DC Debt To Income Ratio

Debt-to-income ratio is the calculation that measures monthly debt payments against gross monthly income. It helps lenders determine buyers’ ability to make monthly mortgage payments.

debt to income ratio

Why Is DTI Important?

Debt-to-income ratio can affect your credit score and ability to secure a loan. Lenders are concerned with the amount of debt borrowers can acquire before having financial difficulties.

What Is The Maximum DTI Allowed By Lenders?

Qualified Mortgages

A Qualified Mortgage has less risky features that lower risk for the lender. These include a maximum debt-to-income ratio (the percentage of your income that goes toward monthly debt payments). Most conventional loan underwriting conditions limit DTI to 45%, but some QM lenders will accept ratios up to 50% if the borrower has compensating factors, such as reserves allocated for housing expenses.

For manually underwritten loans, Fannie Mae’s standard maximum total DTI ratio is 36% of the borrower’s stable monthly income. The maximum can be exceeded up to 45% if the borrower meets the credit score and reserve requirements reflected in the Eligibility Matrix. For loan casefiles underwritten through Fannie Mae’s Desktop Underwriter®, the maximum allowable DTI ratio is 50%.

While the CFPB says the debt-to-income ratio cap is typically the highest ratio a borrower can have and still get a Qualified Mortgage,  there are some exceptions:

  • A small creditor still has to consider your ratio, but is allowed to offer a Qualified Mortgage with a ratio higher than the cap. In most cases, a lender is a ‘small creditor’ if it had under $2 billion in assets in the last year and generated no 500 mortgages or less during the previous year;
  • Larger lenders may still make a mortgage loan if your debt to income ratio is above the cap, even if this prevents it from being a Qualified Mortgage. But they will have to make a reasonable, good-faith effort, following the CFPB’s rules, to determine that you have the ability to repay the loan.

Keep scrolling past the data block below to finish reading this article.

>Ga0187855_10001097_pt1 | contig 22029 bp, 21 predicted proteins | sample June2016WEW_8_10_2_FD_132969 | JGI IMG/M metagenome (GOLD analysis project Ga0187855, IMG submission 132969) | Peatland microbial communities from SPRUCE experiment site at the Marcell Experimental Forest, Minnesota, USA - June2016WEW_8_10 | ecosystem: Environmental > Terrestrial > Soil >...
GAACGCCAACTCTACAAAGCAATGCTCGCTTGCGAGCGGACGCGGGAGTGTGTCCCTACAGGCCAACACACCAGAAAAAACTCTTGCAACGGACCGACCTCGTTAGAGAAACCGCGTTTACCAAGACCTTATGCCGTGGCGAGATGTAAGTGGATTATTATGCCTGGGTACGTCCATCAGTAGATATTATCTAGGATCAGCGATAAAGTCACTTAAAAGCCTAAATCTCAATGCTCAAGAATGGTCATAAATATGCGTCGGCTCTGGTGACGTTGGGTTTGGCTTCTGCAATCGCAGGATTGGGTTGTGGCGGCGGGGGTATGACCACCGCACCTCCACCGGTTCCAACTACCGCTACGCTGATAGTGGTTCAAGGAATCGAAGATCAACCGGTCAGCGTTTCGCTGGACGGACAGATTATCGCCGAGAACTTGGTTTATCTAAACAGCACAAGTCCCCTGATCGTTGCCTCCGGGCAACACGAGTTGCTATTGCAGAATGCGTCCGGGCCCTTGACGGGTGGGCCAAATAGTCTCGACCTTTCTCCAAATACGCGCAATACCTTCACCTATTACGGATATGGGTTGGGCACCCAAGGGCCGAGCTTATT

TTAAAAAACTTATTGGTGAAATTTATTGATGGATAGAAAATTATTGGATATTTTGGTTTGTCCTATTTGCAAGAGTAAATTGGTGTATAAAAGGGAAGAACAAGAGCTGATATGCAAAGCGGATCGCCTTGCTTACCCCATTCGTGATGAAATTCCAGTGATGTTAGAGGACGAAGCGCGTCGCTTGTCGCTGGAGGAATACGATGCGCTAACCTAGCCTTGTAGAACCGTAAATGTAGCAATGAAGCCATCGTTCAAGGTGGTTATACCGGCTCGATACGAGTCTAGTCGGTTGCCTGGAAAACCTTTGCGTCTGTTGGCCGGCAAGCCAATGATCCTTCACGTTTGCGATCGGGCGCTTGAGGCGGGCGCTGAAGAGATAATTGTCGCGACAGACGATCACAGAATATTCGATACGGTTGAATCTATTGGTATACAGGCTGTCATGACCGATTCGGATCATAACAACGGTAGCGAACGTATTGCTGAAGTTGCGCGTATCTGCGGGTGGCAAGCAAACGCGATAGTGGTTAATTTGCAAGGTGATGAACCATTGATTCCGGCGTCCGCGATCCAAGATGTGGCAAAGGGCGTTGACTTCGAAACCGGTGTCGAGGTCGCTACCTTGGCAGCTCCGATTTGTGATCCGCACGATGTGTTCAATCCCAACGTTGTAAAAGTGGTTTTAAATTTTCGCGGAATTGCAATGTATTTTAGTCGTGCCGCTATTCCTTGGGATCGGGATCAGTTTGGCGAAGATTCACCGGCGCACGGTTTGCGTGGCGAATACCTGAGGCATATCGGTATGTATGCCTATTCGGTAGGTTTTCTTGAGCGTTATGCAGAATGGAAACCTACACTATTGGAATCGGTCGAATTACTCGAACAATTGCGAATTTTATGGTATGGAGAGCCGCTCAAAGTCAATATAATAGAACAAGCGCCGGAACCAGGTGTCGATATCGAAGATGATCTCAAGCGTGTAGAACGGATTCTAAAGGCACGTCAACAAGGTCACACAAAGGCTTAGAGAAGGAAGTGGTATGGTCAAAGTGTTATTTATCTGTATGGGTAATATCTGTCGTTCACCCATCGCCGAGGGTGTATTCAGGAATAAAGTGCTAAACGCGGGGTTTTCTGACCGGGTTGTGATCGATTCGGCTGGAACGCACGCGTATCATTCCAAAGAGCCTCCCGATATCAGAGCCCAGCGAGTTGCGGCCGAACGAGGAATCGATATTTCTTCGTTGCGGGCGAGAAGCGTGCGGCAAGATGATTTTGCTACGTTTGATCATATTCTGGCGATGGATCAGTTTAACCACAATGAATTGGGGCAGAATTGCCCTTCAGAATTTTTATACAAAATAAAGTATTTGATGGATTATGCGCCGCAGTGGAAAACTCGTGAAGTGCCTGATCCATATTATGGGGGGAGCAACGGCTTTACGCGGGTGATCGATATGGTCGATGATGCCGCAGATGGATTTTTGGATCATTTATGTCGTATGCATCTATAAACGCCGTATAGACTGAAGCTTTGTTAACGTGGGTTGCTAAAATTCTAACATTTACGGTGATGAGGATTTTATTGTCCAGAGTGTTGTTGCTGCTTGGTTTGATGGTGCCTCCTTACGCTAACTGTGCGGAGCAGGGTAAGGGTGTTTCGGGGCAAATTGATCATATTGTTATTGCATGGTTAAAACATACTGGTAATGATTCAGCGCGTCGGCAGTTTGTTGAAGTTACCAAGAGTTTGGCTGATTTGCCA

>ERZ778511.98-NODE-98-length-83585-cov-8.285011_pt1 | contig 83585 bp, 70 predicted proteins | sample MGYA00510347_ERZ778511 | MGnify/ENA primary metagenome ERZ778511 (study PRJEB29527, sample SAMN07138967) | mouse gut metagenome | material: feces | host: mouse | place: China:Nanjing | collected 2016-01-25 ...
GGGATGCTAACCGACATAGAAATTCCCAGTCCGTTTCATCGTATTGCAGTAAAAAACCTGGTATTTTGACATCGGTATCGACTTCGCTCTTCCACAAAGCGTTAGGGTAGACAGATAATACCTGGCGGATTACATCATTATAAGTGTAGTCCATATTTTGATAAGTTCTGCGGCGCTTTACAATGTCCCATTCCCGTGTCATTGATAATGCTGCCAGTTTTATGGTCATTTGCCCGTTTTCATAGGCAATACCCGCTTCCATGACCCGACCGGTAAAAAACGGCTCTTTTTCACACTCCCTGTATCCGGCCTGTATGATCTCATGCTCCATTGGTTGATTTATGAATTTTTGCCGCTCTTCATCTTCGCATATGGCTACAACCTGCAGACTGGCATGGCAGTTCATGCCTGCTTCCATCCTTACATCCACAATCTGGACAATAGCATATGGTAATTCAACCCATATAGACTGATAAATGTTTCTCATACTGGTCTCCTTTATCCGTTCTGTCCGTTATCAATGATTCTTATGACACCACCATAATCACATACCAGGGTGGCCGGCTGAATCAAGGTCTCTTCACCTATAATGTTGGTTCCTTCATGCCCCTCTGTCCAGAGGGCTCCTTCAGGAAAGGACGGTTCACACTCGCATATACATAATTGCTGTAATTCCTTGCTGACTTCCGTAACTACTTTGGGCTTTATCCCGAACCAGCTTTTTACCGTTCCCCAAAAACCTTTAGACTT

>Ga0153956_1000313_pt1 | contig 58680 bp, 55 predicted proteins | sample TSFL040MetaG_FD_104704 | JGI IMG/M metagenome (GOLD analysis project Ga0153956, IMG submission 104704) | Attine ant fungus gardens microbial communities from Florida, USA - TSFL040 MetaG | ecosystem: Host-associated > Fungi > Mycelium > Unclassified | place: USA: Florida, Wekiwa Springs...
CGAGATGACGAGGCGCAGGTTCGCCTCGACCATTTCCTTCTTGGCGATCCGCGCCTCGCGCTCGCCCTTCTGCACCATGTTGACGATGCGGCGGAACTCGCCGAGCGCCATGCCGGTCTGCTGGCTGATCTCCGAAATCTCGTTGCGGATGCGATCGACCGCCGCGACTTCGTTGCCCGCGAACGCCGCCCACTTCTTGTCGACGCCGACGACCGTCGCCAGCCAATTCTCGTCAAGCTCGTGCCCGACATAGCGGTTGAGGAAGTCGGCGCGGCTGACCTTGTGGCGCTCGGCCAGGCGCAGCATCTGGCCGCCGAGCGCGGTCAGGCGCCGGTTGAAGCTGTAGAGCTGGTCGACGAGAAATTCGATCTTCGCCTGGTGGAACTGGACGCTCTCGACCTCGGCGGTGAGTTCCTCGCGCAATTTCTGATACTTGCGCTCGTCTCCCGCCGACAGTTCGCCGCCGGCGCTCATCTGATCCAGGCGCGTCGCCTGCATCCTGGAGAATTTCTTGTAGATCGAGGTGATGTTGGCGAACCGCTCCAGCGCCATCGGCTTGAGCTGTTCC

Non-Qualified Mortgage Loans

Some Non-Qualified Mortgage loans permit ratios over 50%, but may require higher down payment minimums of 10% to 20%.

Other options for higher DTI ratio borrowers include FHA mortgages, VA mortgages, CDFI Mortgages and Asset based Mortgages.

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Bullet Points

  • DTI is typically capped at 45%
  • Reserves allocated for housing can help increase ratio caps
  • Get professional advice

Caren L

While other ​agents said, “​T​his is what you need to do;” The Isaacs Team said, “​W​e can do this for you!” Our process was smooth and quick, and they designed a strategy and negotiated a sale well above our asking price; and a purchase price below asking – both in the same market.

Lowering Your Debt-To-Income Ratio

If your DTI ratio is adversely affecting your credit scores and ability to obtain a mortgage loan, start by discussing the issue with your mortgage lender and financial advisor. It’s likely they’ll recommend some or all of these steps:

  • Pay down credit cards
  • Increase credit limits
  • Reduce or eliminate smaller monthly debts
  • Increase your down payment amount
  • Increasing your income by disclosing non-traditional sources. Some lenders factor in sources of income such as alimony, military or work housing stipends and trust income.
  • Take on no new debt while you pay off existing debt

Keeping your debt-to-income ratio low can help you qualify for a home loan and pave the way for other borrowing opportunities. It can also give you the peace of mind that comes from handling your finances responsibly.

More Information

Monitor your progress with a mortgage calculator:

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